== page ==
David M. Wilson, Ph.D.

Senior Investigator

Laboratory of Molecular Gerontology

NIA

251 Bayview Boulevard
Suite 100
Baltimore, MD 21224

410-558-8153

wilsonda@mail.nih.gov

Research Topics

Base Excision Repair: Base excision repair (BER) is the major pathway for correcting most spontaneous and oxidative DNA damage. In brief, the main steps of BER consist of: (1) excision of the damaged base (e.g. 8-oxoguanine), (2) incision of the DNA backbone at the abasic site product, (3) removal of the abasic terminal fragment, (4) gap-filling synthesis, and (5) ligation of the final nick. Our focus has been to understand the molecular mechanisms of repair of abasic sites and oxidative DNA single strand breaks, and to define the coordinated effort between the proteins of BER. Towards this end, we have isolated several BER proteins and have developed biochemical assays to assess their individual and cooperative structure-function relationships.

Biography

Dr. David Wilson completed his Ph.D. work in 1993 at Loyola University of Chicago, Stritch School of Medicine, as part of the Molecular Biology Program. Dr. Wilson then performed his postdoctoral research training at the Harvard School of Public Health until 1997, when he became a Senior Biomedical Scientist at Lawrence Livermore National Laboratory in the Biology and Biotechnology Research Program. While at Livermore, he was also briefly an adjunct faculty member at the University of California, Davis. Dr. Wilson started his present position at NIA in 2002.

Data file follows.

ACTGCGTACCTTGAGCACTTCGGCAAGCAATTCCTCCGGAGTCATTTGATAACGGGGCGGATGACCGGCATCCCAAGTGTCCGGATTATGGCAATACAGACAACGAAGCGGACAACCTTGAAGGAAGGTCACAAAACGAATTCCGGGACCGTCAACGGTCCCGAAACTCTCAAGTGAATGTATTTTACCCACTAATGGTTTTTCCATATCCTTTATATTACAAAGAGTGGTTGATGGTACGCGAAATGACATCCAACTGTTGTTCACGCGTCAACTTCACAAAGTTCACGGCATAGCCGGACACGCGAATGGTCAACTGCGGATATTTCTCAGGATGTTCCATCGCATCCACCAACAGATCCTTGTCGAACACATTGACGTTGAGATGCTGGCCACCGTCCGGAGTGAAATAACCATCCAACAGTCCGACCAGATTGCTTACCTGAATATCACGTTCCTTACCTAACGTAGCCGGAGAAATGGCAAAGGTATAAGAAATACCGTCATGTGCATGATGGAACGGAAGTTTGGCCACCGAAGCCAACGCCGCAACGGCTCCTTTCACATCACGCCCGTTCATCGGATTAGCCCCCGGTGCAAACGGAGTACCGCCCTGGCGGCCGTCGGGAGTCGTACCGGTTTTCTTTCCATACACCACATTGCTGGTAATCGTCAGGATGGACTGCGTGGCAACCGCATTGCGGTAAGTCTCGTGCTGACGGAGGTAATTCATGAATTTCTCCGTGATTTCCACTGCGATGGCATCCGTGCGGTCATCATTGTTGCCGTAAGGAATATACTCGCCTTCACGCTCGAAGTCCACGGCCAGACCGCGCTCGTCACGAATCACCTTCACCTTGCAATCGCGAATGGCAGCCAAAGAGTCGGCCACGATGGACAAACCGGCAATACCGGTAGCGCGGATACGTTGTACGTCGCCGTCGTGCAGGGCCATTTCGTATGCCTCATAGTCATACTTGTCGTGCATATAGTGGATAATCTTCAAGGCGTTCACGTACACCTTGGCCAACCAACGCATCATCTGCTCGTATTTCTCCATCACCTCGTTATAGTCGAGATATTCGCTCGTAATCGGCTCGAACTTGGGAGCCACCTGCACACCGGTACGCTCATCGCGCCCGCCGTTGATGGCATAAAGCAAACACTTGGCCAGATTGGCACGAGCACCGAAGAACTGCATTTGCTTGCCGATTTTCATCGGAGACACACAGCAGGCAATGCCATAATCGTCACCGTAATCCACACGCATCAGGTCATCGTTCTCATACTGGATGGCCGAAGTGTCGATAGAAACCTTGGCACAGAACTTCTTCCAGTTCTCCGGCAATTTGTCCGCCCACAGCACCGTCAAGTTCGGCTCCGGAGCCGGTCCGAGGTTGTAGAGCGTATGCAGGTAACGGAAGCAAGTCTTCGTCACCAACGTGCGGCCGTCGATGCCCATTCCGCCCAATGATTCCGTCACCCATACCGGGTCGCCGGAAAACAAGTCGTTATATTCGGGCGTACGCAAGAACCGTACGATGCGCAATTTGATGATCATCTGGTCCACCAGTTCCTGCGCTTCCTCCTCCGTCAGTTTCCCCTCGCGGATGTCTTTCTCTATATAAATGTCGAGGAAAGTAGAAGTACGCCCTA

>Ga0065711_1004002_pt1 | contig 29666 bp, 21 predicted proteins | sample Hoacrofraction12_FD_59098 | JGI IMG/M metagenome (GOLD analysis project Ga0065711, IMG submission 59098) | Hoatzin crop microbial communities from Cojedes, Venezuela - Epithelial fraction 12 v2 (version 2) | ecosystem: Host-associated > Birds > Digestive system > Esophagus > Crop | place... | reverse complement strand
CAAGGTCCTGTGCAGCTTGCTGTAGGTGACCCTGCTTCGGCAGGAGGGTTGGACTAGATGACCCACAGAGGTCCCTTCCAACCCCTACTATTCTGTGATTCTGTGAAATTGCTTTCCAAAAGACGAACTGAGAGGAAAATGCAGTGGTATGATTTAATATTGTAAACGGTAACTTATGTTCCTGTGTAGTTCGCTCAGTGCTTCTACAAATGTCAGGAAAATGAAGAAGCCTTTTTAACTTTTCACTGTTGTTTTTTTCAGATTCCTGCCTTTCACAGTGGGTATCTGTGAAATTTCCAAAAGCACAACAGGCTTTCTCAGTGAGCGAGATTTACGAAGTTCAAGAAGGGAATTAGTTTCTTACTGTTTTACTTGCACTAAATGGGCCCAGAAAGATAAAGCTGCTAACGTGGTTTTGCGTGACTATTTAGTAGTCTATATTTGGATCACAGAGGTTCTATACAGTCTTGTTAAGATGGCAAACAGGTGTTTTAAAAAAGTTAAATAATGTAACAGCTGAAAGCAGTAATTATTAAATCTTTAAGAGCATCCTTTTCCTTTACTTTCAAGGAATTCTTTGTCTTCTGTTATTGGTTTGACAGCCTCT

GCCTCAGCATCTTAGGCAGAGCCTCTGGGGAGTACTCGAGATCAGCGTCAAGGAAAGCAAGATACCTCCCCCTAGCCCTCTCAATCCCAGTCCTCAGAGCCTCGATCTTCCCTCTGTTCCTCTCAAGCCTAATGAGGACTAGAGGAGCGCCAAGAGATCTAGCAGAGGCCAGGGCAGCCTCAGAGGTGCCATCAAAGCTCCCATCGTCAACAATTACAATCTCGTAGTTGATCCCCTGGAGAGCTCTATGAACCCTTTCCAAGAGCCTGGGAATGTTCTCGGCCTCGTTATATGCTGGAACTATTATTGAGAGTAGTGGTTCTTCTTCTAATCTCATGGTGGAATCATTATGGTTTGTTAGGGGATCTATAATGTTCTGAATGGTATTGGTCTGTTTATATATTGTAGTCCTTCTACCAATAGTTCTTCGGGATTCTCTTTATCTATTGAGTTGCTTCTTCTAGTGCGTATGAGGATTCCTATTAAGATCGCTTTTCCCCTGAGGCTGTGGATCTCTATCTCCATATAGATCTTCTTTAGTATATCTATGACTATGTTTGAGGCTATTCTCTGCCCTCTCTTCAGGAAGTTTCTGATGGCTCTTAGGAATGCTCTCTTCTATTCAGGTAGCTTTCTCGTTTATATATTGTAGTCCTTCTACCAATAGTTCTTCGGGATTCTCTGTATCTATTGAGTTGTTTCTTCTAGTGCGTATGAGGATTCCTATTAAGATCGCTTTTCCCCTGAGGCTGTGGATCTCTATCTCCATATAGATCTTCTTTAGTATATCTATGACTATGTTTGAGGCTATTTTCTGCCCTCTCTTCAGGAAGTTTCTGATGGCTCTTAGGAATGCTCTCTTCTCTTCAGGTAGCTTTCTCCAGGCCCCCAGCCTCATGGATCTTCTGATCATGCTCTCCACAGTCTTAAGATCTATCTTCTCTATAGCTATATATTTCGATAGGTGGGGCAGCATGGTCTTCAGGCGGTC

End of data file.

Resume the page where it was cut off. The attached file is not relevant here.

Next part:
Selected Publications

  1. Illuzzi JL, McNeill DR, Bastian P, Brenerman B, Wersto R, Russell HR, Bunz F, McKinnon PJ, Becker KG, Wilson DM 3rd. Tumor-associated APE1 variant exhibits reduced complementation efficiency but does not promote cancer cell phenotypes. Environ Mol Mutagen. 2017;58(2):84-98.

  2. Iyama T, Lee SY, Berquist BR, Gileadi O, Bohr VA, Seidman MM, McHugh PJ, Wilson DM 3rd. CSB interacts with SNM1A and promotes DNA interstrand crosslink processing. Nucleic Acids Res. 2015;43(1):247-58.

  3. Scheibye-Knudsen M, Tseng A, Borch Jensen M, Scheibye-Alsing K, Fang EF, Iyama T, Bharti SK, Marosi K, Froetscher L, Kassahun H, Eckley DM, Maul RW, Bastian P, De S, Ghosh S, Nilsen H, Goldberg IG, Mattson MP, Wilson DM 3rd, Brosh RM Jr, Gorospe M, Bohr VA. Cockayne syndrome group A and B proteins converge on transcription-linked resolution of non-B DNA. Proc Natl Acad Sci U S A. 2016;113(44):12502-12507.

  4. Iyama T, Wilson DM 3rd. Elements That Regulate the DNA Damage Response of Proteins Defective in Cockayne Syndrome. J Mol Biol. 2016;428(1):62-78.

  5. Sykora P, Kanno S, Akbari M, Kulikowicz T, Baptiste BA, Leandro GS, Lu H, Tian J, May A, Becker KA, Croteau DL, Wilson DM 3rd, Sobol RW, Yasui A, Bohr VA. DNA polymerase beta participates in mitochondrial DNA repair. Mol Cell Biol. 2017.


This page was last updated on August 11th, 2017